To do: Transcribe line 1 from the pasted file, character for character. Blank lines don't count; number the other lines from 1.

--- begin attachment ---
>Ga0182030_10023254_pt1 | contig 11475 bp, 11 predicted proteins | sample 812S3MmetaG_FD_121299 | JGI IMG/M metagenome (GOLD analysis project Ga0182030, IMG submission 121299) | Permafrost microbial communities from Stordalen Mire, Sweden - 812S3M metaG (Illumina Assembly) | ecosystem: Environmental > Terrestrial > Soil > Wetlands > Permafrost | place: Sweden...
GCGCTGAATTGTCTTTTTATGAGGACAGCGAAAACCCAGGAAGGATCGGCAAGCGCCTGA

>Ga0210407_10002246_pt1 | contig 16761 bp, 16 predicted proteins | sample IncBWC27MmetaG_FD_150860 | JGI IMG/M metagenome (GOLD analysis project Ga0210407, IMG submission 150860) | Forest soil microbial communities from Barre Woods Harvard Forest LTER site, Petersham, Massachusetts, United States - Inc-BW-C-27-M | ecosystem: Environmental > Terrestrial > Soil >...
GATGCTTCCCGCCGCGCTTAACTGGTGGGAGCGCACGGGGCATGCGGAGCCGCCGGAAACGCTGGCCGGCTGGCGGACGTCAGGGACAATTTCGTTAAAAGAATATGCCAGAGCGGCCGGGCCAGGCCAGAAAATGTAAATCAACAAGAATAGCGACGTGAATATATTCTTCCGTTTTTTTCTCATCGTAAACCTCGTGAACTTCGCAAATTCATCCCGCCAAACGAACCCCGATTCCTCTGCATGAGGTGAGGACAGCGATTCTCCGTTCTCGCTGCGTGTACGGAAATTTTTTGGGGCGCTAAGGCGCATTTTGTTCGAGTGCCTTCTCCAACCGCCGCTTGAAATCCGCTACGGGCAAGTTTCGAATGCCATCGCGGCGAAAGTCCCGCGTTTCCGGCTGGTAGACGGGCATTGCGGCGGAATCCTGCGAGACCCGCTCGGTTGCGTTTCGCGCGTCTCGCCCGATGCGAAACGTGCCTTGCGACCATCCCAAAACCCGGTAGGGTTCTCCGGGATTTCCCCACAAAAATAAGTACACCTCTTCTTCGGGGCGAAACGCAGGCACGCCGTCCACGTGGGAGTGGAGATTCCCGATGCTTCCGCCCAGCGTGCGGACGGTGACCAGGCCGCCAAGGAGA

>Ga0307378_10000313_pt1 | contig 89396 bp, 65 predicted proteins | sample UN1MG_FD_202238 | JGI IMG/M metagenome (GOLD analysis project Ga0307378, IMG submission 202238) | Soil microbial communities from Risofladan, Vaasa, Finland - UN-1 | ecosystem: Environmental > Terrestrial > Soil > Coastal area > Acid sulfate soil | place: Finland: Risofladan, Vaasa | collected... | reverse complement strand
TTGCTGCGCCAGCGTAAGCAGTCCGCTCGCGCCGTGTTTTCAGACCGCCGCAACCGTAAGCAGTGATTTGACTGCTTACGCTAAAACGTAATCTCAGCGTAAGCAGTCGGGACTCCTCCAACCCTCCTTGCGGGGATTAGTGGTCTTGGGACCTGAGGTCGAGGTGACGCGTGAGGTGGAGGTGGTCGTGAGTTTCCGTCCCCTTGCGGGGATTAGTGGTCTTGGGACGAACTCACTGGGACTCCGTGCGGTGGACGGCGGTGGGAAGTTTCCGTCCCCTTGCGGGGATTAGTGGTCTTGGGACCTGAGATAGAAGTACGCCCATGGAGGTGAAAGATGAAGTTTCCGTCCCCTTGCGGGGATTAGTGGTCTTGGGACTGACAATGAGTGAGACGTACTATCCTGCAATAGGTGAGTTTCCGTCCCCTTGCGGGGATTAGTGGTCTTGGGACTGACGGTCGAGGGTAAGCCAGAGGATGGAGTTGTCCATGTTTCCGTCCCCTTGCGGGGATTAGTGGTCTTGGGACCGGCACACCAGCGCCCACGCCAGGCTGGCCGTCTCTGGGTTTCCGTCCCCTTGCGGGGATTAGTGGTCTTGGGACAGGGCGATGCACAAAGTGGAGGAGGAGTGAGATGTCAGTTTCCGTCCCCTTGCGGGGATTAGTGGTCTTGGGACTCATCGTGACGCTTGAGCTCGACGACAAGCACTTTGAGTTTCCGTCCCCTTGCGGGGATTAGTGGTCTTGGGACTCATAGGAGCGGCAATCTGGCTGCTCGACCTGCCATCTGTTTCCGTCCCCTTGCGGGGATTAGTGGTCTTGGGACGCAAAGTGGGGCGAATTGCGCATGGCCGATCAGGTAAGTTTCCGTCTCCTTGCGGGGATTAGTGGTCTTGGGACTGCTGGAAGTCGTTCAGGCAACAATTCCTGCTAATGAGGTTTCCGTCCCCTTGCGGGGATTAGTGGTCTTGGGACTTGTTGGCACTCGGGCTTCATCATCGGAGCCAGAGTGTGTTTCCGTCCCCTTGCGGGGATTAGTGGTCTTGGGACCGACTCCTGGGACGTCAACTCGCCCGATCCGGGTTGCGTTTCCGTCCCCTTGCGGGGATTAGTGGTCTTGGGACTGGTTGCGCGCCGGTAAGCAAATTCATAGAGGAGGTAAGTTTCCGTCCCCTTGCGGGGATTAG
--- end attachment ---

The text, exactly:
>Ga0182030_10023254_pt1 | contig 11475 bp, 11 predicted proteins | sample 812S3MmetaG_FD_121299 | JGI IMG/M metagenome (GOLD analysis project Ga0182030, IMG submission 121299) | Permafrost microbial communities from Stordalen Mire, Sweden - 812S3M metaG (Illumina Assembly) | ecosystem: Environmental > Terrestrial > Soil > Wetlands > Permafrost | place: Sweden...